Dr. Lorraine Colville, Former Regional Secretary for the U.S. Dept. of Education and Honorary ASA Member, Dies

Dr. Lorraine Colville (r.) with prominent attorney Dudley Gaffin and his wife, Siggy Gaffin, at the ASA's 8th annual Hall of Fame Dinner, December 3, 1992

For Immediate Release                                 Contact: Patrick Turturro
New York, NY                                                              212-227-8080

January 29, 2014 - Dr. Lorraine Colville, Ph.D., former Regional Secretary for the U.S. Department of Education, New York, Puerto Rico and the Virgin Islands, and a founder of the John Jay College of Criminal Justice, died Monday, January 20, 2014, at NewYork-Presbyterian/Lower Manhattan Hospital. She was 88 years old.

The cause was heart failure, according to Louis O. Schwartz, President of the American Sportscasters Association and Co-Guardian for the Personal Needs and Property Management of Lorraine Colville.

"Lorraine was one of my closest and dearest friends and advisors for over 45 years, both personal and political,"  Schwartz said. "She and I had been political allies dating back to the years of Mayor Bob Wagner, when I served as Secretary of the New York City Department of Public Works, to Senator Pat Moynihan, where she was a valuable asset in his successful election the first time he ran for U.S. Senator, while I was his Deputy Campaign Manager.

"Her love and passion for the success of the American Sportscasters Association, where she was deeply involved in the day-to-day operations, as well as working towards the success of 14 Hall of Fame dinners, is in part the reason the ASA has continued to flourish after 35 years," concluded Schwartz. She was named an Honorary Member of the ASA in 2005.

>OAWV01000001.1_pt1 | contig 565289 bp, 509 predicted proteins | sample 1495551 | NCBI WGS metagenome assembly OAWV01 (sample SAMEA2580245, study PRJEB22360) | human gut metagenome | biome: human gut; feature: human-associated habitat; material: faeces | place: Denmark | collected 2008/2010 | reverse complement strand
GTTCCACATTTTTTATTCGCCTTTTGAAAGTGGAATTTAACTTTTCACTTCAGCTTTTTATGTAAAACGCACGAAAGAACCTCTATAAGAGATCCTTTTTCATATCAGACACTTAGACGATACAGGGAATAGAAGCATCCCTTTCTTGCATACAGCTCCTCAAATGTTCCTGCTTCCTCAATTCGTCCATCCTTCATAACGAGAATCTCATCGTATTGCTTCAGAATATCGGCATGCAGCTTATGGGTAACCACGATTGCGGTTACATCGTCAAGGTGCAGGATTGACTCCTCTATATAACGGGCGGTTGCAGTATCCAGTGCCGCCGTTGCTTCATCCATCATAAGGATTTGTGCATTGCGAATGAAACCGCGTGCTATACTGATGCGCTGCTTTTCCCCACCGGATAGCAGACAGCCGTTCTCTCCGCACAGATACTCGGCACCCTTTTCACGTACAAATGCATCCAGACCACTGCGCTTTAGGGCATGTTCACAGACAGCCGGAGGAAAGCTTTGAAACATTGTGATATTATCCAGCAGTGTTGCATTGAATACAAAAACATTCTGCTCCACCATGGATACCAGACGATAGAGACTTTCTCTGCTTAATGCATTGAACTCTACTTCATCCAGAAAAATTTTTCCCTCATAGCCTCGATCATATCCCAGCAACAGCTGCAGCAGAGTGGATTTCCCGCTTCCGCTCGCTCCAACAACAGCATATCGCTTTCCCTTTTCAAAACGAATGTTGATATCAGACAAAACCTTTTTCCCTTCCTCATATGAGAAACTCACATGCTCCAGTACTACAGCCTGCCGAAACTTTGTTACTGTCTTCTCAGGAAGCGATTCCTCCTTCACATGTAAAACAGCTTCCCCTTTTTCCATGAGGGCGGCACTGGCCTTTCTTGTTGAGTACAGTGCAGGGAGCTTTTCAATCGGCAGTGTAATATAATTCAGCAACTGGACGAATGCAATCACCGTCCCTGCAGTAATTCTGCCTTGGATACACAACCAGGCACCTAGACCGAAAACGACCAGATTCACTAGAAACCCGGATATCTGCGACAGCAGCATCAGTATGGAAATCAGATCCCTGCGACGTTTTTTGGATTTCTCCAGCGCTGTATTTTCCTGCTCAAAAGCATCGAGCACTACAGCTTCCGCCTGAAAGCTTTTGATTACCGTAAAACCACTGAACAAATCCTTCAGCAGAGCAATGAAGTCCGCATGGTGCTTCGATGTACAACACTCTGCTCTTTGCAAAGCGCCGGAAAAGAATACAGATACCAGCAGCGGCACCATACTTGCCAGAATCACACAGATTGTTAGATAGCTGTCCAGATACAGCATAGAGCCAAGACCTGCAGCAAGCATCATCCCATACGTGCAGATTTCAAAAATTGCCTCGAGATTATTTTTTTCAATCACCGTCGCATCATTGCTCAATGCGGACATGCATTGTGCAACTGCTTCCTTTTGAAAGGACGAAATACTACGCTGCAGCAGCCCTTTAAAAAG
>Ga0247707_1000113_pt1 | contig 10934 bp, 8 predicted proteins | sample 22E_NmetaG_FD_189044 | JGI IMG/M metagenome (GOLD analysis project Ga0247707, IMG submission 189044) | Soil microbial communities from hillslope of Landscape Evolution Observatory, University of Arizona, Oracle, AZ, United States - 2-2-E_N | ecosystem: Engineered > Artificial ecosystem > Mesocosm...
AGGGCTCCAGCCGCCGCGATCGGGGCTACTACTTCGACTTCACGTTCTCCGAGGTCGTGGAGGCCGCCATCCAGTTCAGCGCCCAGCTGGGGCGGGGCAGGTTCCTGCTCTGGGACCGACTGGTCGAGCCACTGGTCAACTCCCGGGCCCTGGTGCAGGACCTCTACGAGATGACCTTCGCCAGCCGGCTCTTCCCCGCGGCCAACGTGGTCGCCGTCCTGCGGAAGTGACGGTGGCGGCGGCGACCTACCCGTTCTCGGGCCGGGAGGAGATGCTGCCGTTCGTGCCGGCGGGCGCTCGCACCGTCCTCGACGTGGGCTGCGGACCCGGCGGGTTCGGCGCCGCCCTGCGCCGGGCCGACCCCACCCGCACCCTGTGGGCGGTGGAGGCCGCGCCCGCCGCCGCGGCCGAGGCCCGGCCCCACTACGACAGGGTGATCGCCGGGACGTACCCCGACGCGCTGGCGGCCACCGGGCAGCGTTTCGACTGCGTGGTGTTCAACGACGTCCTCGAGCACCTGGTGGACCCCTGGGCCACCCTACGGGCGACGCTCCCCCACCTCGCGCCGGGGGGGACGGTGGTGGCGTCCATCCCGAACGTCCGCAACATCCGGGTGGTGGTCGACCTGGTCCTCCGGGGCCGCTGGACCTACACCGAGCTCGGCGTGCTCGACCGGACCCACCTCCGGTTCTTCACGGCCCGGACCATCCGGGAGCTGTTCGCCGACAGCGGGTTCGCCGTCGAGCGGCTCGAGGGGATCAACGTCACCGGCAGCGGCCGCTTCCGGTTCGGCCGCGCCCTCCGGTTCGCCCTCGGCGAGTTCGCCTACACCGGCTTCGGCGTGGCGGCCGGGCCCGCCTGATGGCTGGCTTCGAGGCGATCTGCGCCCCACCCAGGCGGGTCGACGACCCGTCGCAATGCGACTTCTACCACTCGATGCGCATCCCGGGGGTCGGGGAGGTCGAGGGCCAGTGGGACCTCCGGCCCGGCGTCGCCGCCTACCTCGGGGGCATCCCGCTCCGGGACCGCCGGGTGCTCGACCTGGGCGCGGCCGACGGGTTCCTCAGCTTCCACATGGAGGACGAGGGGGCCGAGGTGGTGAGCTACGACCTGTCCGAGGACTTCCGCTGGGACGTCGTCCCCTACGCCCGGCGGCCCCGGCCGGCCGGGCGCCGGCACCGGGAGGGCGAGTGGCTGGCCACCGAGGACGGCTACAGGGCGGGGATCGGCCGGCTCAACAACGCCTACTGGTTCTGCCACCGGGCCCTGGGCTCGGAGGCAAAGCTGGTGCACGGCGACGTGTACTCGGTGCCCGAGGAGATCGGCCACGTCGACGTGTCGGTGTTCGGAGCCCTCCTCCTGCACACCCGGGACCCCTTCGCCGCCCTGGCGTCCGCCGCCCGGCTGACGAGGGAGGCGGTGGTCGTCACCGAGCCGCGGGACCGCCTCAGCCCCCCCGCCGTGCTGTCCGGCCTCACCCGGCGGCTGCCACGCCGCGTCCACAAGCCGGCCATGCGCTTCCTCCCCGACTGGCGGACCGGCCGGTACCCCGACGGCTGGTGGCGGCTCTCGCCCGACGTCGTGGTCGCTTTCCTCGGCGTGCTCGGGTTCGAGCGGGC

Dr. Colville was considered one of the great political minds when it came to local politics over a span of 50 years in New York City and the nation, according to Co-Guardian and prominent attorney Sid Davidoff.

"She was a confidant not only of former Mayor John V. Lindsay, but former Brooklyn District Attorney Charles J. Hynes; William Bennett, former Education Secretary; Raymond Kelly, former Police Commissioner; former Governor Nelson Rockefeller; Robert Armao, a Rockefeller aide; Mrs. Mario (Matilde) Cuomo and Carmine De Sapio," stated Davidoff.

Robert Armao, who was with Dr. Colville less than 30 minutes before her heart attack, stated:  "Lorraine Colville's guidance, political acumen and knowledge of government were invaluable to me during my days in the Governor of New York's office and in the U.S. Vice President's office. Lorraine's politics transcended political parties. Dr. Colville was an inspiration to the hundreds of young students she mentored over a 40-year period in the educational system."

Another of her close friends and mentees is Hugh Wyatt, former health affairs editor for the New York Daily News and editor/publisher of The Medical Herald and The Spiritual Herald newspapers. He called her “a friend and sounding board,” who helped to guide his journalism career for more than 40 years. “She helped me establish many of my contacts, which made my job easier,” Wyatt said.

Dr. Sandy Lanzone, longtime friend and a professor of communication and theater arts at John Jay, said she witnessed her efforts firsthand during the 1970s fiscal crisis when the government attempted to shut down John Jay College. “Not only was she instrumental in starting the school, but she played a pivotal role in keeping it open,” she said.

Charles Slepian, founder of the Foreseeable Risk Analysis Center, said that Colville’s “contributions in the molding of so many lives, especially of her students, will remain a lasting tribute to her."

Colville, whose parents came from Russia, was born in the Bronx of Jewish parentage. She converted to Catholicism while at John Jay College, according to Father Swizkey, close friend and retired priest.

Colville is a longtime resident of Manhattan's Greenwich Village, most recently residing at 132 Thompson Street, where she was well-known and liked throughout the close-knit neighborhood. She has no survivors; her only brother died 10 years ago.

The funeral mass will be held on Thursday, January 30, at 10:30 a.m., at St. Anthony of Padua Church, 154 Sullivan Street in Greenwich Village.

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